I have a best practice question. I have a form field that has questions with drop downs. Some of the dropdowns answers would make fields appear or disappear. My question is, should all fields be visible when you open the page or should they be loaded by sections depending on what the user chooses in the dropdown menu.
Progressive display appears to be the most sensible here; opening only what's needed based on user response.
However... what you're really creating are "modes" that get experienced based on varying choices. Even though your questions may seem clear enough, users might either a) still not be wholly sure what to choose or b) choose to explore various choices anyway. So, I'm suggesting you make it easy should a user switch paths. (Which they could conceivably also do by accident.) For example, if possible, hold on to answers to sub questions even if they switch paths. This way, they don't lose their work. You only have to send the correct set of answers on form submission, but don't lose prior entries. Let's leave aside any formal studies for a moment and consider your own web experience: How many times have you looked at or used a form and then gone another way, come back, and been annoyed by having to re-enter info?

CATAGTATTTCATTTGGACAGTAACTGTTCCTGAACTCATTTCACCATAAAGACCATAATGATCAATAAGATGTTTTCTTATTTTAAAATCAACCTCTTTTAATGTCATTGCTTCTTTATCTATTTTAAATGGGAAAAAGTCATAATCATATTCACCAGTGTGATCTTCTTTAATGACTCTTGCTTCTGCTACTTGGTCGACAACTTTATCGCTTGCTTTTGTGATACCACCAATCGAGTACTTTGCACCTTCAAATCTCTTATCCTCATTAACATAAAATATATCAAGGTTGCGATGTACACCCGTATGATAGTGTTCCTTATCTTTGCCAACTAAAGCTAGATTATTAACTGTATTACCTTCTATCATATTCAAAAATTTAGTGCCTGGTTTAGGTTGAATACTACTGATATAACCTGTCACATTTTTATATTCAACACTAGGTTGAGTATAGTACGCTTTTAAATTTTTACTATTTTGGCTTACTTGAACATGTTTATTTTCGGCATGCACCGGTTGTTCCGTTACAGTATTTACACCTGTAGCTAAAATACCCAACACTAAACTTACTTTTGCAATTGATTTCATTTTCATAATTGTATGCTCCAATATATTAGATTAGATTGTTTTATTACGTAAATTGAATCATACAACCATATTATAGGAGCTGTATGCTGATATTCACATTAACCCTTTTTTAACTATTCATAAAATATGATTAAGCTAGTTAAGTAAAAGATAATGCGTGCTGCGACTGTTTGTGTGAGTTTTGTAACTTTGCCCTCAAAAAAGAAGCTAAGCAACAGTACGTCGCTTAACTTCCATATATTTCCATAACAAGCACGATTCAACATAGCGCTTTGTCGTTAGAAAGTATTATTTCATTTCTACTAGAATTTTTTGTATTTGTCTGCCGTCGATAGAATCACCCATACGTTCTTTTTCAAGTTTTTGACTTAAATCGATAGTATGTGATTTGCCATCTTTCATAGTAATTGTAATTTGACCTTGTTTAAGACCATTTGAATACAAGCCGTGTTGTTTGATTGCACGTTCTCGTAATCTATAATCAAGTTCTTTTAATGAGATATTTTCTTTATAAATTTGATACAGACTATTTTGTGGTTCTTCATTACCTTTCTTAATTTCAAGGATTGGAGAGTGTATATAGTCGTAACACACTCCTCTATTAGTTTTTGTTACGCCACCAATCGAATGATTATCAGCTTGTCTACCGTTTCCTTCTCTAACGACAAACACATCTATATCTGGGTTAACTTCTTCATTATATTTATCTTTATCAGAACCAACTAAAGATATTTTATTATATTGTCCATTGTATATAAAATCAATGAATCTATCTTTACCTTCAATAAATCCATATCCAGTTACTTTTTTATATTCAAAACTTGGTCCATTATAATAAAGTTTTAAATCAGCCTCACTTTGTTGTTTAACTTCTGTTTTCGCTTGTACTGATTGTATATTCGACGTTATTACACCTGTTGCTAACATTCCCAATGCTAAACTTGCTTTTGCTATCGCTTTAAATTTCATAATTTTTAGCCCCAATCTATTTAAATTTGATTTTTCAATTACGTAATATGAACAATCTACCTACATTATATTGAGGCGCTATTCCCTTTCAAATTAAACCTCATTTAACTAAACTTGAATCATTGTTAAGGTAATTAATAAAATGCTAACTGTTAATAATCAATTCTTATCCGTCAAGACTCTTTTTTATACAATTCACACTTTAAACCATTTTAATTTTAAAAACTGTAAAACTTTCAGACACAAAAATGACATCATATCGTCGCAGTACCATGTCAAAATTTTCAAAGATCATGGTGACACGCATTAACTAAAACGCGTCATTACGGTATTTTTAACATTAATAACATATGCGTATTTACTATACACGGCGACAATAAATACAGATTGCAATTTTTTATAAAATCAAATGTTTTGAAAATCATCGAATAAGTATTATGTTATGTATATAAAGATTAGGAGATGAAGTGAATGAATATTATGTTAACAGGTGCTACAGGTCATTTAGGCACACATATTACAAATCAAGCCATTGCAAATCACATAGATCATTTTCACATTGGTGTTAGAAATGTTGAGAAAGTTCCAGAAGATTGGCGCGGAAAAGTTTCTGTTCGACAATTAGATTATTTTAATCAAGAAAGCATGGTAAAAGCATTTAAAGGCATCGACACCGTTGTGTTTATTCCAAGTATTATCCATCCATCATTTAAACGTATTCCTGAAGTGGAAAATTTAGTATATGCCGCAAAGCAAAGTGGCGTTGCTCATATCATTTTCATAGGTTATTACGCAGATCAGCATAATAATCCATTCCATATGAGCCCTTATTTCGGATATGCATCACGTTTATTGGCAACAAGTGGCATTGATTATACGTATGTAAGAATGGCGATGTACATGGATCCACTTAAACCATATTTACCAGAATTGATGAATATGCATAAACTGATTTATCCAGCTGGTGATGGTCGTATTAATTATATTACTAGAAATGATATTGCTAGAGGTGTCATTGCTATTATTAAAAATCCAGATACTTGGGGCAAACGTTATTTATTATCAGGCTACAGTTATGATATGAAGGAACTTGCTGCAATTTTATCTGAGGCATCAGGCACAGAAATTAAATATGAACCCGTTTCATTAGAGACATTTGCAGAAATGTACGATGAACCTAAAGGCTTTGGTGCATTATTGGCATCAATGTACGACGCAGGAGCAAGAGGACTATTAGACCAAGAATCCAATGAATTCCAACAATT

Progress Bar: Since there's hidden work to be done, if it's more than a few questions, perhaps include a progress bar at the top. This only make sense if the depth is about equal for all question paths. Doing this kind of thing helps set user expectations. It also slightly "gamifies" the system. This method is known to increase completion rates of tasks.
There should be only one section opened in the start which is of greater importance i.e., in terms of usability, or mandatory ones so that the user is not confused on seeing large set of data at a time.
and the second point is about auto hide all other sections on opening a new one(until there is some requirement of previous section on the new ones). if such is the case maintain the same interaction throughout.